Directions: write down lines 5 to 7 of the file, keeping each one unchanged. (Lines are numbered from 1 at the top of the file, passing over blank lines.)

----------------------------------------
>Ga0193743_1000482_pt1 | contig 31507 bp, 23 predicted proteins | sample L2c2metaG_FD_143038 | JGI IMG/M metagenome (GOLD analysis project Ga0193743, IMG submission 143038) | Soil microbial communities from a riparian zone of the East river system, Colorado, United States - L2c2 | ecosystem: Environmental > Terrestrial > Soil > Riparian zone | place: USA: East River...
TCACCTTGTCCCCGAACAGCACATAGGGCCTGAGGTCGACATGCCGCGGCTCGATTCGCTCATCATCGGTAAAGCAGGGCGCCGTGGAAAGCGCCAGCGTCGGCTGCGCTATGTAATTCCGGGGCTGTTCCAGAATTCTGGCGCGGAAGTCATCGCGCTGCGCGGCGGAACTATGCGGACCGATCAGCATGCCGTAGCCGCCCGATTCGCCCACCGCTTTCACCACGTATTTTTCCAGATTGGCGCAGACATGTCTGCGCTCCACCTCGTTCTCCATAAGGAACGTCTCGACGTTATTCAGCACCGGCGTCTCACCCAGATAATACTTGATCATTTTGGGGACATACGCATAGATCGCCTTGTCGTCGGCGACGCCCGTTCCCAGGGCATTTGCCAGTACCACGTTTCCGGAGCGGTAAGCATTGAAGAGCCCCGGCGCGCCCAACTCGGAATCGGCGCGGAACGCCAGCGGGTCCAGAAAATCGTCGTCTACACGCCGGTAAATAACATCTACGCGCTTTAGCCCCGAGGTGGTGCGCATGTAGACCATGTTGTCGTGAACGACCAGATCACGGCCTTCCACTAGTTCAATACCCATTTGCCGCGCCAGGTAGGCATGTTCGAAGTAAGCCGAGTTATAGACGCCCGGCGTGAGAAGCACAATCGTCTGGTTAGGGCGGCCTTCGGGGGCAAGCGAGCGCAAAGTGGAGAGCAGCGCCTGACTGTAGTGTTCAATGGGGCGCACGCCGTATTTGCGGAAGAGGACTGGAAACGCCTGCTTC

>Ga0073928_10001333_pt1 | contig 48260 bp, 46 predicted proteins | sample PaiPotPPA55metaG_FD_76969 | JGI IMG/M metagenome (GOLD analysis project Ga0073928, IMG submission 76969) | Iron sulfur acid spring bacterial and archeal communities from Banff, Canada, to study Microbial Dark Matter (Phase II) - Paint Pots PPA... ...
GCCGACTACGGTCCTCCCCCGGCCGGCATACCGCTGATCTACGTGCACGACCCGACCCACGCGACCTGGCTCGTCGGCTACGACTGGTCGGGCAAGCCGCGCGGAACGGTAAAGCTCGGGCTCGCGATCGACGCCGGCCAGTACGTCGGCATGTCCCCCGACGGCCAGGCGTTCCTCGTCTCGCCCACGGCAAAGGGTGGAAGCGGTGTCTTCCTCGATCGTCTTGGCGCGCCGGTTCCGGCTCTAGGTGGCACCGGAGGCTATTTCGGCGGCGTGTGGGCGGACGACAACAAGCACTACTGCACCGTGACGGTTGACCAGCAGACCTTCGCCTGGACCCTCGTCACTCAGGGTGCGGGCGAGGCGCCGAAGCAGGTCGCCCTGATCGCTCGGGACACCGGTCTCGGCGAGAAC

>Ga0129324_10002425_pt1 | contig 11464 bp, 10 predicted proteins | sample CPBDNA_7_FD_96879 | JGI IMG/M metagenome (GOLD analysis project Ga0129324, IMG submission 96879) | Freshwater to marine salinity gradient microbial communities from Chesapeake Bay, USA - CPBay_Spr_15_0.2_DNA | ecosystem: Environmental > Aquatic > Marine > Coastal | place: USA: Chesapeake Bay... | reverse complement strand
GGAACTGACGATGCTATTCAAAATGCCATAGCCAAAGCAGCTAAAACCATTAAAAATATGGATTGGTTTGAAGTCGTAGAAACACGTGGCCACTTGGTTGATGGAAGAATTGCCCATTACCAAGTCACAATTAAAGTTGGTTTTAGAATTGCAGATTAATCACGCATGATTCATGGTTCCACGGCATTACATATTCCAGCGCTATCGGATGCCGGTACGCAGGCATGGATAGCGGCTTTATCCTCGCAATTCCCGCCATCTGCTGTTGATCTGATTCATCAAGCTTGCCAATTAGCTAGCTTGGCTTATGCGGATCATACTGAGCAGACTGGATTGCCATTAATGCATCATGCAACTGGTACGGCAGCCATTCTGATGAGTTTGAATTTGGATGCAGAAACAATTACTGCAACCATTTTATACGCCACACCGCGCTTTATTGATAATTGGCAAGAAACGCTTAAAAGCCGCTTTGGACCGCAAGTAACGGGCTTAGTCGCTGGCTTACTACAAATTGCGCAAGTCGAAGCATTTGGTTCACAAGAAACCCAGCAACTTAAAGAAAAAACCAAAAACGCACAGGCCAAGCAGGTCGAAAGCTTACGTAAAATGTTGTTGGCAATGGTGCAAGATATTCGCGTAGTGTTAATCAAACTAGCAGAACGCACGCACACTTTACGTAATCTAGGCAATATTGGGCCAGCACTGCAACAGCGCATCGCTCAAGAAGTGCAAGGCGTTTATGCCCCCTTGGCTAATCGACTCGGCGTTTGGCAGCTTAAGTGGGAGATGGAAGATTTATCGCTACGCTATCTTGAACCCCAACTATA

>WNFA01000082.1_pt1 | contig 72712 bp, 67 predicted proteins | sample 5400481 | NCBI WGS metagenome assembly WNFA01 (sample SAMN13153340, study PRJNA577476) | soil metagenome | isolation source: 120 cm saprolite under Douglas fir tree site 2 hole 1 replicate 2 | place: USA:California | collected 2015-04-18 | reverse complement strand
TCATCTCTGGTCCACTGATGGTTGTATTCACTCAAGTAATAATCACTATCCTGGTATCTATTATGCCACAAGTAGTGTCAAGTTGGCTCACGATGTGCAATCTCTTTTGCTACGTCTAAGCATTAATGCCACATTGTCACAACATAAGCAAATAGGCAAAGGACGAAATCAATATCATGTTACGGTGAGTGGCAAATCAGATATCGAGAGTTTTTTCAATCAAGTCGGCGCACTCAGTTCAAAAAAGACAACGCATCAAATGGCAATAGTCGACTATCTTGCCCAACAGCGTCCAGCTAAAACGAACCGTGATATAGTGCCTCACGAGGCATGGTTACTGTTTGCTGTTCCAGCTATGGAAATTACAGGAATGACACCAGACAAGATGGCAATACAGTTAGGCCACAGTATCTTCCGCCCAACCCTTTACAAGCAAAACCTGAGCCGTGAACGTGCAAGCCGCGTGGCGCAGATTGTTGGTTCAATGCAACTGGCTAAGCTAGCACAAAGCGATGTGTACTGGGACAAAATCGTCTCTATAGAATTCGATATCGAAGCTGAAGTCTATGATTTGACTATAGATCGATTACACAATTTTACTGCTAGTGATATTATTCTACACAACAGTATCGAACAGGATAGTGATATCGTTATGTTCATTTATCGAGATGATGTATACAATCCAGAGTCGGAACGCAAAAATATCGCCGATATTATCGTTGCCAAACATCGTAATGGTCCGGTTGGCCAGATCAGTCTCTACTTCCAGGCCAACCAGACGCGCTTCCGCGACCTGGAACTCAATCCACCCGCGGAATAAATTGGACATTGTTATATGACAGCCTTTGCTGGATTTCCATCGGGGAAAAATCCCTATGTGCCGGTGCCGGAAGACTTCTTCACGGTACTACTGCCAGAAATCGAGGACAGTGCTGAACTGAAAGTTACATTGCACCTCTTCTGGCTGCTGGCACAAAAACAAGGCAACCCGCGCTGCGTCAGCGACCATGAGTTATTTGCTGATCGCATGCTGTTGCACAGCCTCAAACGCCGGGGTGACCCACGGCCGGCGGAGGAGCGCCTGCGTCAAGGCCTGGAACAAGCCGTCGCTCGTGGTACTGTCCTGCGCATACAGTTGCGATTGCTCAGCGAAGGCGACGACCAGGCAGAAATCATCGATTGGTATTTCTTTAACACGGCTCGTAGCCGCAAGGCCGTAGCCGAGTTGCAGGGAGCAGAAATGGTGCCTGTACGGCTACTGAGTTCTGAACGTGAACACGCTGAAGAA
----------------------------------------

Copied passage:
>Ga0129324_10002425_pt1 | contig 11464 bp, 10 predicted proteins | sample CPBDNA_7_FD_96879 | JGI IMG/M metagenome (GOLD analysis project Ga0129324, IMG submission 96879) | Freshwater to marine salinity gradient microbial communities from Chesapeake Bay, USA - CPBay_Spr_15_0.2_DNA | ecosystem: Environmental > Aquatic > Marine > Coastal | place: USA: Chesapeake Bay... | reverse complement strand
GGAACTGACGATGCTATTCAAAATGCCATAGCCAAAGCAGCTAAAACCATTAAAAATATGGATTGGTTTGAAGTCGTAGAAACACGTGGCCACTTGGTTGATGGAAGAATTGCCCATTACCAAGTCACAATTAAAGTTGGTTTTAGAATTGCAGATTAATCACGCATGATTCATGGTTCCACGGCATTACATATTCCAGCGCTATCGGATGCCGGTACGCAGGCATGGATAGCGGCTTTATCCTCGCAATTCCCGCCATCTGCTGTTGATCTGATTCATCAAGCTTGCCAATTAGCTAGCTTGGCTTATGCGGATCATACTGAGCAGACTGGATTGCCATTAATGCATCATGCAACTGGTACGGCAGCCATTCTGATGAGTTTGAATTTGGATGCAGAAACAATTACTGCAACCATTTTATACGCCACACCGCGCTTTATTGATAATTGGCAAGAAACGCTTAAAAGCCGCTTTGGACCGCAAGTAACGGGCTTAGTCGCTGGCTTACTACAAATTGCGCAAGTCGAAGCATTTGGTTCACAAGAAACCCAGCAACTTAAAGAAAAAACCAAAAACGCACAGGCCAAGCAGGTCGAAAGCTTACGTAAAATGTTGTTGGCAATGGTGCAAGATATTCGCGTAGTGTTAATCAAACTAGCAGAACGCACGCACACTTTACGTAATCTAGGCAATATTGGGCCAGCACTGCAACAGCGCATCGCTCAAGAAGTGCAAGGCGTTTATGCCCCCTTGGCTAATCGACTCGGCGTTTGGCAGCTTAAGTGGGAGATGGAAGATTTATCGCTACGCTATCTTGAACCCCAACTATA

>WNFA01000082.1_pt1 | contig 72712 bp, 67 predicted proteins | sample 5400481 | NCBI WGS metagenome assembly WNFA01 (sample SAMN13153340, study PRJNA577476) | soil metagenome | isolation source: 120 cm saprolite under Douglas fir tree site 2 hole 1 replicate 2 | place: USA:California | collected 2015-04-18 | reverse complement strand